By David Hirzel
Pardon me for thinking it a bit ghoulish that the immediate Republican response to the announcement of Justice Ginsburg’s demise, was first to lay out their plan for naming her successor in the few months remaining in the Trump presidency.
That plan being, to do everything possible to prevent any president of the opposite party from installing a Supreme Court Justice whose political leanings would be at a variance with the already overwhelming power of big oil and big finance over the conduct of government. The will and benefit of the people is, apparently, no longer relevant—certainly not in the worldview of a Republican party that has abandoned its role as guardian of conservative policy and morphed into the Party of Trump.
They shamelessly stalled even allowing a hearing on President Obama’s nominee—Merrick Garland—for 293 days, waiting out the results of the 2016 election, gambling that the election would put their candidate—Mr. Trump—in the White House. “The American people are about to weigh in on who is going to be the president. And that’s the person, whoever that may be, who ought to be making this appointment” said Senate Majority Leader McConnell in February 2016. “The Senate will appropriately revisit the matter after the American people finish making in November the decision they’ve already started making today.”
Here is what McConnell says now, when there is a good chance that the next president will be a Democrat: “As of today there are 43 days before Nov. 3 and 104 days before the end of this Congress. The Senate has more than sufficient time to process a nomination.” No shortage of hypocrisy here.
He means any nomination, that as of today it doesn’t really matter who is going to fill the vacancy left by Justice Ginsburg. It only matters that Trump be the one who names the justice—whoever it may be, and whatever qualifications they may have—so that the Republican-dominated Senate can ramrod the process through before another president comes into power. Their desperation is palpable.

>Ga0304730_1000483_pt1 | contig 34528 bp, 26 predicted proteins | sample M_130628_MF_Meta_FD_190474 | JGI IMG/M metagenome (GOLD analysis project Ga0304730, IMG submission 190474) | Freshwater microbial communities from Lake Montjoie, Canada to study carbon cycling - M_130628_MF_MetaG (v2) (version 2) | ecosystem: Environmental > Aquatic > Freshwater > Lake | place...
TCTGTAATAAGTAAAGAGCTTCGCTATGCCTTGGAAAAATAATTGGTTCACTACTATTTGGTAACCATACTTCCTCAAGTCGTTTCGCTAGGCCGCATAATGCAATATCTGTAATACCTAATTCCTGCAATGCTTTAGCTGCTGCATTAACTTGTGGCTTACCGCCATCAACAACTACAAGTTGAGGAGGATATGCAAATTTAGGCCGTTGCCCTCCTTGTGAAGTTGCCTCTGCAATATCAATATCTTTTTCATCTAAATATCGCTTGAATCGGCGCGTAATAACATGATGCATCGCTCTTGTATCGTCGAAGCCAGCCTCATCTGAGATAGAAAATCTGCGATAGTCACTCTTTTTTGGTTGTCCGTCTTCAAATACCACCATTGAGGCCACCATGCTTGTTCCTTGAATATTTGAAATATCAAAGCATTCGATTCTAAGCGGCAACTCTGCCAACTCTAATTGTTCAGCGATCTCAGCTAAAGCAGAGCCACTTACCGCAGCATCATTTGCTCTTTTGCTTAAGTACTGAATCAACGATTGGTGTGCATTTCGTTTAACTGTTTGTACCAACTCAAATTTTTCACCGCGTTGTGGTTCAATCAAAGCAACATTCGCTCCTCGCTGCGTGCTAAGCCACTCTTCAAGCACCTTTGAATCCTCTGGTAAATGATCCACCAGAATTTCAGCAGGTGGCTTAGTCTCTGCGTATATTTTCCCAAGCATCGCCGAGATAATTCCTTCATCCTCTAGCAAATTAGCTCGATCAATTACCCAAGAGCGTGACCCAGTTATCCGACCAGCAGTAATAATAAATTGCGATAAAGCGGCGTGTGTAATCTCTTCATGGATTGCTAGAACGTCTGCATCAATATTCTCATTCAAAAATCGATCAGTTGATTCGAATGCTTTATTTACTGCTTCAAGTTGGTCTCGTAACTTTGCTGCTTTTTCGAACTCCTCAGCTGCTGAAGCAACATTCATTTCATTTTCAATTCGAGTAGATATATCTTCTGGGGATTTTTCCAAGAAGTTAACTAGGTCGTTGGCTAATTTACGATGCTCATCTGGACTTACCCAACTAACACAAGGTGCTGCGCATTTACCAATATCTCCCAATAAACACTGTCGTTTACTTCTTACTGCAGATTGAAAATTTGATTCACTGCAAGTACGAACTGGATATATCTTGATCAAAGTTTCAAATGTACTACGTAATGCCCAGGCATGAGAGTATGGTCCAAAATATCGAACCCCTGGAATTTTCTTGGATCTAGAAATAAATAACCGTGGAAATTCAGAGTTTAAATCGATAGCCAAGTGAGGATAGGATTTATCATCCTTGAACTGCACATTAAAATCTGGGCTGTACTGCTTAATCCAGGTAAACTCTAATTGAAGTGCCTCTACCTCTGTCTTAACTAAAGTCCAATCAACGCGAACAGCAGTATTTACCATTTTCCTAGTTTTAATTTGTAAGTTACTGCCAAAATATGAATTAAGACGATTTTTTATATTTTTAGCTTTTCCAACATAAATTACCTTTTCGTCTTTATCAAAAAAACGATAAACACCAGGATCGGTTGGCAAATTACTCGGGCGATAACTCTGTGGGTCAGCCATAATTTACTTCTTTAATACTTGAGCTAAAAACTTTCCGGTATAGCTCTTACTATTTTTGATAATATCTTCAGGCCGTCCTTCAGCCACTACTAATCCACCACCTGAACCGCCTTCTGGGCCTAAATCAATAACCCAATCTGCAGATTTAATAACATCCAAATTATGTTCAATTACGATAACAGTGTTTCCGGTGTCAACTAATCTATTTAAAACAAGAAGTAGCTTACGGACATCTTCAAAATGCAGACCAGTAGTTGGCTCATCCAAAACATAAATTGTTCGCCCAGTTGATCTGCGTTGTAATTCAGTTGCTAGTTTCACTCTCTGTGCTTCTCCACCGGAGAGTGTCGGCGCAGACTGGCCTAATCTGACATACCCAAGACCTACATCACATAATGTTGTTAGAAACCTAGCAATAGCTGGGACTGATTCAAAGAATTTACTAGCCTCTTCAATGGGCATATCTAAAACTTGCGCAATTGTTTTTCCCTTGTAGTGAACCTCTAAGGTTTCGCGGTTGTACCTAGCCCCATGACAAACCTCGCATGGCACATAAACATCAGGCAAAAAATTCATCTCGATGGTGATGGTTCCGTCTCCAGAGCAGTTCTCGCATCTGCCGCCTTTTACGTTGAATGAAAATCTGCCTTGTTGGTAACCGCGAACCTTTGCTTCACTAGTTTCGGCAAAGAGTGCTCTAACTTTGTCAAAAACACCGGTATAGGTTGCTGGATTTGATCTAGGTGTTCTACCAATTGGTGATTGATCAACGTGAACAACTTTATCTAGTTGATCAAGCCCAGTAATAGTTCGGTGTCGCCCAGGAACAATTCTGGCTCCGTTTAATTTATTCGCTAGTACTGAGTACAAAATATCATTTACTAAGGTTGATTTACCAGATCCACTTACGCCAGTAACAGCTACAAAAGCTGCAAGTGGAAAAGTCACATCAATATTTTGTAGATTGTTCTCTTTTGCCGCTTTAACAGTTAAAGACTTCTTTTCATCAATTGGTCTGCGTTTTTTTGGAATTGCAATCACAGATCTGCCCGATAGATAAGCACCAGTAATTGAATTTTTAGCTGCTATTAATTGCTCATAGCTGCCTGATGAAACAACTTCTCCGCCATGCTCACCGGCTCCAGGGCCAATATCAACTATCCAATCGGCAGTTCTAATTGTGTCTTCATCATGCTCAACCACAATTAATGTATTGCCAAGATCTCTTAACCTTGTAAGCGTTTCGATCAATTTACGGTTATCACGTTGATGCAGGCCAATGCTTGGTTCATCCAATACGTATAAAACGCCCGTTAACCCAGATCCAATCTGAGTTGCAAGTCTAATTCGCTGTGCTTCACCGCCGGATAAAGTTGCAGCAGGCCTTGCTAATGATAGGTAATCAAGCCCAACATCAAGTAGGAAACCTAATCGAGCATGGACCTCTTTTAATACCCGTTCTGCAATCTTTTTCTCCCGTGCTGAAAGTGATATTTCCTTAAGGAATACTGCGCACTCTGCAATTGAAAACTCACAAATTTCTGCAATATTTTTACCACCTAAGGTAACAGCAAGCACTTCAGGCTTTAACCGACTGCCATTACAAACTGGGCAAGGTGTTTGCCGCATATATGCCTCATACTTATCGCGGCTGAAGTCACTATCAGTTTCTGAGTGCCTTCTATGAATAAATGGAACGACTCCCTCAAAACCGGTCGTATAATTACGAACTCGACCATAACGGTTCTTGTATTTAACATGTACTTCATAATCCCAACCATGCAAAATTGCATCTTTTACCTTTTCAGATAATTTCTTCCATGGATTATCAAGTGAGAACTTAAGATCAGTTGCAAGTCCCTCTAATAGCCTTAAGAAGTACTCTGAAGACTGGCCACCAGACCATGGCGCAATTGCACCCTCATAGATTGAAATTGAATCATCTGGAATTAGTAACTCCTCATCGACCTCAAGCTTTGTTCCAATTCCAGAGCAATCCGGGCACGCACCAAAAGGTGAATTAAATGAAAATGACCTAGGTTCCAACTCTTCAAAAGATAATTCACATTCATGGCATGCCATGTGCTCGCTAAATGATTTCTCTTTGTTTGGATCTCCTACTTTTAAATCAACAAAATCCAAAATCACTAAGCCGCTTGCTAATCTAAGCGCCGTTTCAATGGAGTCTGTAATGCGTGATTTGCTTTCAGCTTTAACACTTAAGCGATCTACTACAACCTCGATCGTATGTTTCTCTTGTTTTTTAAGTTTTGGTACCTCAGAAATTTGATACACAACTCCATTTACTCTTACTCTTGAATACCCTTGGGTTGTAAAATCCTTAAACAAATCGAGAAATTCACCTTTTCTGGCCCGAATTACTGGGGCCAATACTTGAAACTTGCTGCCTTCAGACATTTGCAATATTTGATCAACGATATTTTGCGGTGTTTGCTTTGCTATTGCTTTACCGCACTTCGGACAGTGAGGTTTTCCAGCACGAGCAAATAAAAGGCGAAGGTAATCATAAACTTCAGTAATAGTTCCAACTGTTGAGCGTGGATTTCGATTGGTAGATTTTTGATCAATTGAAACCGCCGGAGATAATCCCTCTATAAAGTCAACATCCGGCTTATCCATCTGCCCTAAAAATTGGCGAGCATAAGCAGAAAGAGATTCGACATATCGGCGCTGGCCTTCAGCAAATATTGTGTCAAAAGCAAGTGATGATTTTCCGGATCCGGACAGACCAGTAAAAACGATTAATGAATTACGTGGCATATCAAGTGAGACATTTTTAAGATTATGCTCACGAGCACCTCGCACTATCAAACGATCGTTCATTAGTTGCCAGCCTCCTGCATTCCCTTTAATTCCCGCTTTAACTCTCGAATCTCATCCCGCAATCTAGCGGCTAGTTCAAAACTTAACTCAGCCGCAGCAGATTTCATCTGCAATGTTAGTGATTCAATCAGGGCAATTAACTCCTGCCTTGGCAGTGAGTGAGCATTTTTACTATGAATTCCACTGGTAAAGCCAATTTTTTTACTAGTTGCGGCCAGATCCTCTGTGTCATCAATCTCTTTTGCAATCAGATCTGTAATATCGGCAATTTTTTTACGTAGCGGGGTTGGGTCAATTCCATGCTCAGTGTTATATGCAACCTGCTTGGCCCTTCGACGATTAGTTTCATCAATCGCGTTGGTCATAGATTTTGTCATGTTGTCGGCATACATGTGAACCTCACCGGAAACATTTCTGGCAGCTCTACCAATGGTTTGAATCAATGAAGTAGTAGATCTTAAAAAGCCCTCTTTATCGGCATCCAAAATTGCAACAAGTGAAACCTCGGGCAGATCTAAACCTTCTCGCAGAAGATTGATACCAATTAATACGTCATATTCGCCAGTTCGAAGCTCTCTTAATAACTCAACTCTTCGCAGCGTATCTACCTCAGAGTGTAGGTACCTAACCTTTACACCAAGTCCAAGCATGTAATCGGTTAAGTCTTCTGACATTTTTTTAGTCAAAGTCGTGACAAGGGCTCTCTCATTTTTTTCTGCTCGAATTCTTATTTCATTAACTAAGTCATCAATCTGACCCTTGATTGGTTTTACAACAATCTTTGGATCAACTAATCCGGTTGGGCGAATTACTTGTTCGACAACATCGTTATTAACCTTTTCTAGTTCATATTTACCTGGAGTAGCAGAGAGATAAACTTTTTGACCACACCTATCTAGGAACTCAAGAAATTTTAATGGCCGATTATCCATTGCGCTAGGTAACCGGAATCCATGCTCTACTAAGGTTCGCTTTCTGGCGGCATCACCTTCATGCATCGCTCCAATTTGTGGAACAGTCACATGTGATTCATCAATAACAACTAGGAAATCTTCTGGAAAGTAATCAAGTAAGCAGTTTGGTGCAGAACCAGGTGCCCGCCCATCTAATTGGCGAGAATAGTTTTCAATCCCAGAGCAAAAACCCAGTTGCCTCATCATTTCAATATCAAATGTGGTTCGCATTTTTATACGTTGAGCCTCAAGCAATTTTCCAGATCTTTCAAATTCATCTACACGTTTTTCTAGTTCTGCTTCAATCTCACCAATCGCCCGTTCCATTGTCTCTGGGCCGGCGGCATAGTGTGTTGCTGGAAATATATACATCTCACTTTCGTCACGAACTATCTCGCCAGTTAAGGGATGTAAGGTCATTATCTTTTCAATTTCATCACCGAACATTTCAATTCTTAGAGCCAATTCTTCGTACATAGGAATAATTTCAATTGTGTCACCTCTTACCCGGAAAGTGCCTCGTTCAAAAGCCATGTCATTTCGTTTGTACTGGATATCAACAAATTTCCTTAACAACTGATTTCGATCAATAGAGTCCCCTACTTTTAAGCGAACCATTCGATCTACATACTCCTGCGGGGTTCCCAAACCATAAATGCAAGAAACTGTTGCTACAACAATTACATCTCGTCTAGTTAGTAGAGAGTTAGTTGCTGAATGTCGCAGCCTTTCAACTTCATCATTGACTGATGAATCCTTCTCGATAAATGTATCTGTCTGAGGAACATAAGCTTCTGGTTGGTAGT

It is also destructive to the principles that the rest of us believe arise from the Constitution. Many of the names on his shortlist have not served long enough to develop substantial records on the bench. One was panned by the American Bar Association as unqualified for the federal bench. One believes that “a legal career is but a means to an end. . . and that end is building the kingdom of God.” The one thing they all have in common is an ardent desire to move the law to the right.
Given the dysfunction in the legislature in recent years, judges have become the most consequential policymakers—gutting campaign finance law, dismantling the Voting Rights Act and the Affordable Care Act piece by piece, and making it clear that courts have no business remedying historical discrimination.
These are important matters, matters to be determined by impartial jurists, not by a Trump-appointed ideologue rushed into position by a Senate desperate to confirm the rights of business, wealth and power over the rights of people and citizens.
People and citizens who are ready and willing to reclaim them.
(David Hirzel is a Bay Area author and frequent op-ed contributor to this newspaper. Anyone interested in writing a My Turn essay may contact editor Sherm Frederick at firstname.lastname@example.org.)